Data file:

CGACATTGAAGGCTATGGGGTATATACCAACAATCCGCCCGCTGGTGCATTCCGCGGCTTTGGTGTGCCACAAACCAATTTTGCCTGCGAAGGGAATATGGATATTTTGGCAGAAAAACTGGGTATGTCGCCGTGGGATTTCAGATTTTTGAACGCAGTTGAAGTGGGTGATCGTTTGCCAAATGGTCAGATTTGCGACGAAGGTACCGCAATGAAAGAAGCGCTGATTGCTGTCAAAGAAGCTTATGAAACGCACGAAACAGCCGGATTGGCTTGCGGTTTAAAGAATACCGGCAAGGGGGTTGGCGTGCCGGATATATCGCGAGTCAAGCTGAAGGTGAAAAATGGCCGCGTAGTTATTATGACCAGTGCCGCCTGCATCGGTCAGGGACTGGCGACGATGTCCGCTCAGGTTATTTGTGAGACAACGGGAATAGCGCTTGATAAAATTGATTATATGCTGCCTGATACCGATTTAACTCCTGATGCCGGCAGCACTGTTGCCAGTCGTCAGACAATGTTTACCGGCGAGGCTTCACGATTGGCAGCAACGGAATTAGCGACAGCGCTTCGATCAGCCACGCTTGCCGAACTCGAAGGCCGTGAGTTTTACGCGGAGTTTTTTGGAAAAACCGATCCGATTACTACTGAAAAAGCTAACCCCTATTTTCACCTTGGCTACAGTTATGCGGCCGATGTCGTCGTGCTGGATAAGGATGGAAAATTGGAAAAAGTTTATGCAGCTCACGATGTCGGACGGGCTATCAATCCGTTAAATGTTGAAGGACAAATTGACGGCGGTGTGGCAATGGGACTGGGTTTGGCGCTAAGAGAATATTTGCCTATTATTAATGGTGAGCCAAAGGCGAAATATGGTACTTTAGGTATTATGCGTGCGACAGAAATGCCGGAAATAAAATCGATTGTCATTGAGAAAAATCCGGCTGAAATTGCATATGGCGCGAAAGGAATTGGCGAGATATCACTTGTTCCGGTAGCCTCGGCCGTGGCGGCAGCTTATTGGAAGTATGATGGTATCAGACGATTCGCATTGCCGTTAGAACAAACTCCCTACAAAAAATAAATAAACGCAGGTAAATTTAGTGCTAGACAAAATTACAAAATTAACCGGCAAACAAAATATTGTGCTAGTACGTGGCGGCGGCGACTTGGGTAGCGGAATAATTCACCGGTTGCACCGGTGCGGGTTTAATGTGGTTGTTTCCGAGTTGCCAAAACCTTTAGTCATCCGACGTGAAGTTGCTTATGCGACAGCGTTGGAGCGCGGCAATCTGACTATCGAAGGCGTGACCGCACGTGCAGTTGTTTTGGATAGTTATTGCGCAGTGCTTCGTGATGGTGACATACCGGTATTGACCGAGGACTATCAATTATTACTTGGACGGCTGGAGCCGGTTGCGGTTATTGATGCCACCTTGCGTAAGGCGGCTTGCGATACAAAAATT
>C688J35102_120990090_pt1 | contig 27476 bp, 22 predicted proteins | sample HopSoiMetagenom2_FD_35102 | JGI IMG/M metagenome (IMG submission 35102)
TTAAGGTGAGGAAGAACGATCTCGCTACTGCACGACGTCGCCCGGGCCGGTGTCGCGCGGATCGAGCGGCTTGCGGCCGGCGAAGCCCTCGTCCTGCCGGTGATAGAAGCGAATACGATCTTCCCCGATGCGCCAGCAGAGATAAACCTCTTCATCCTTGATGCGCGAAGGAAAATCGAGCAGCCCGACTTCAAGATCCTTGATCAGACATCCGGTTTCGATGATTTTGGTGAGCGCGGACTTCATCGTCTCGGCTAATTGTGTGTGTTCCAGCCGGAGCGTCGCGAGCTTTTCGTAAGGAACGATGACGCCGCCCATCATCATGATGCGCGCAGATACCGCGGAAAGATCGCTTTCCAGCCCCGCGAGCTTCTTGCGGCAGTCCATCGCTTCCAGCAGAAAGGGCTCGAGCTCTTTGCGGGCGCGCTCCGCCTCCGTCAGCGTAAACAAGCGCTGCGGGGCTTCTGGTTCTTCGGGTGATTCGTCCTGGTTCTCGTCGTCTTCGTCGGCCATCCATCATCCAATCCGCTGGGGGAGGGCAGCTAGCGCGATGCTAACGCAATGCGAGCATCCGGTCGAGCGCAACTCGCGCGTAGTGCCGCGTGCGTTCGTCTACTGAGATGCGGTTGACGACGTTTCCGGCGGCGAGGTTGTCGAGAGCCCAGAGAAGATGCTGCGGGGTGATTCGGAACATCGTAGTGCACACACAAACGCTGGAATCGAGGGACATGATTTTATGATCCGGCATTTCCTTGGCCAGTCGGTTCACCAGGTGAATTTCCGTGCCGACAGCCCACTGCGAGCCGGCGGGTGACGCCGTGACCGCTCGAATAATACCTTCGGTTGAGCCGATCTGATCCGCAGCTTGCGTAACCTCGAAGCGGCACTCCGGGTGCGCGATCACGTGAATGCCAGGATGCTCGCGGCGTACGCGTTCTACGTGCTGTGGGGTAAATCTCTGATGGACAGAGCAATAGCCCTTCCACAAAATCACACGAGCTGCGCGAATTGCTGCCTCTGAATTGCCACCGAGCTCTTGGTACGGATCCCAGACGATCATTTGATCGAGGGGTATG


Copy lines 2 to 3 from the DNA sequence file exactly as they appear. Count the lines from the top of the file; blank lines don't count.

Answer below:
>C688J35102_120990090_pt1 | contig 27476 bp, 22 predicted proteins | sample HopSoiMetagenom2_FD_35102 | JGI IMG/M metagenome (IMG submission 35102)
TTAAGGTGAGGAAGAACGATCTCGCTACTGCACGACGTCGCCCGGGCCGGTGTCGCGCGGATCGAGCGGCTTGCGGCCGGCGAAGCCCTCGTCCTGCCGGTGATAGAAGCGAATACGATCTTCCCCGATGCGCCAGCAGAGATAAACCTCTTCATCCTTGATGCGCGAAGGAAAATCGAGCAGCCCGACTTCAAGATCCTTGATCAGACATCCGGTTTCGATGATTTTGGTGAGCGCGGACTTCATCGTCTCGGCTAATTGTGTGTGTTCCAGCCGGAGCGTCGCGAGCTTTTCGTAAGGAACGATGACGCCGCCCATCATCATGATGCGCGCAGATACCGCGGAAAGATCGCTTTCCAGCCCCGCGAGCTTCTTGCGGCAGTCCATCGCTTCCAGCAGAAAGGGCTCGAGCTCTTTGCGGGCGCGCTCCGCCTCCGTCAGCGTAAACAAGCGCTGCGGGGCTTCTGGTTCTTCGGGTGATTCGTCCTGGTTCTCGTCGTCTTCGTCGGCCATCCATCATCCAATCCGCTGGGGGAGGGCAGCTAGCGCGATGCTAACGCAATGCGAGCATCCGGTCGAGCGCAACTCGCGCGTAGTGCCGCGTGCGTTCGTCTACTGAGATGCGGTTGACGACGTTTCCGGCGGCGAGGTTGTCGAGAGCCCAGAGAAGATGCTGCGGGGTGATTCGGAACATCGTAGTGCACACACAAACGCTGGAATCGAGGGACATGATTTTATGATCCGGCATTTCCTTGGCCAGTCGGTTCACCAGGTGAATTTCCGTGCCGACAGCCCACTGCGAGCCGGCGGGTGACGCCGTGACCGCTCGAATAATACCTTCGGTTGAGCCGATCTGATCCGCAGCTTGCGTAACCTCGAAGCGGCACTCCGGGTGCGCGATCACGTGAATGCCAGGATGCTCGCGGCGTACGCGTTCTACGTGCTGTGGGGTAAATCTCTGATGGACAGAGCAATAGCCCTTCCACAAAATCACACGAGCTGCGCGAATTGCTGCCTCTGAATTGCCACCGAGCTCTTGGTACGGATCCCAGACGATCATTTGATCGAGGGGTATG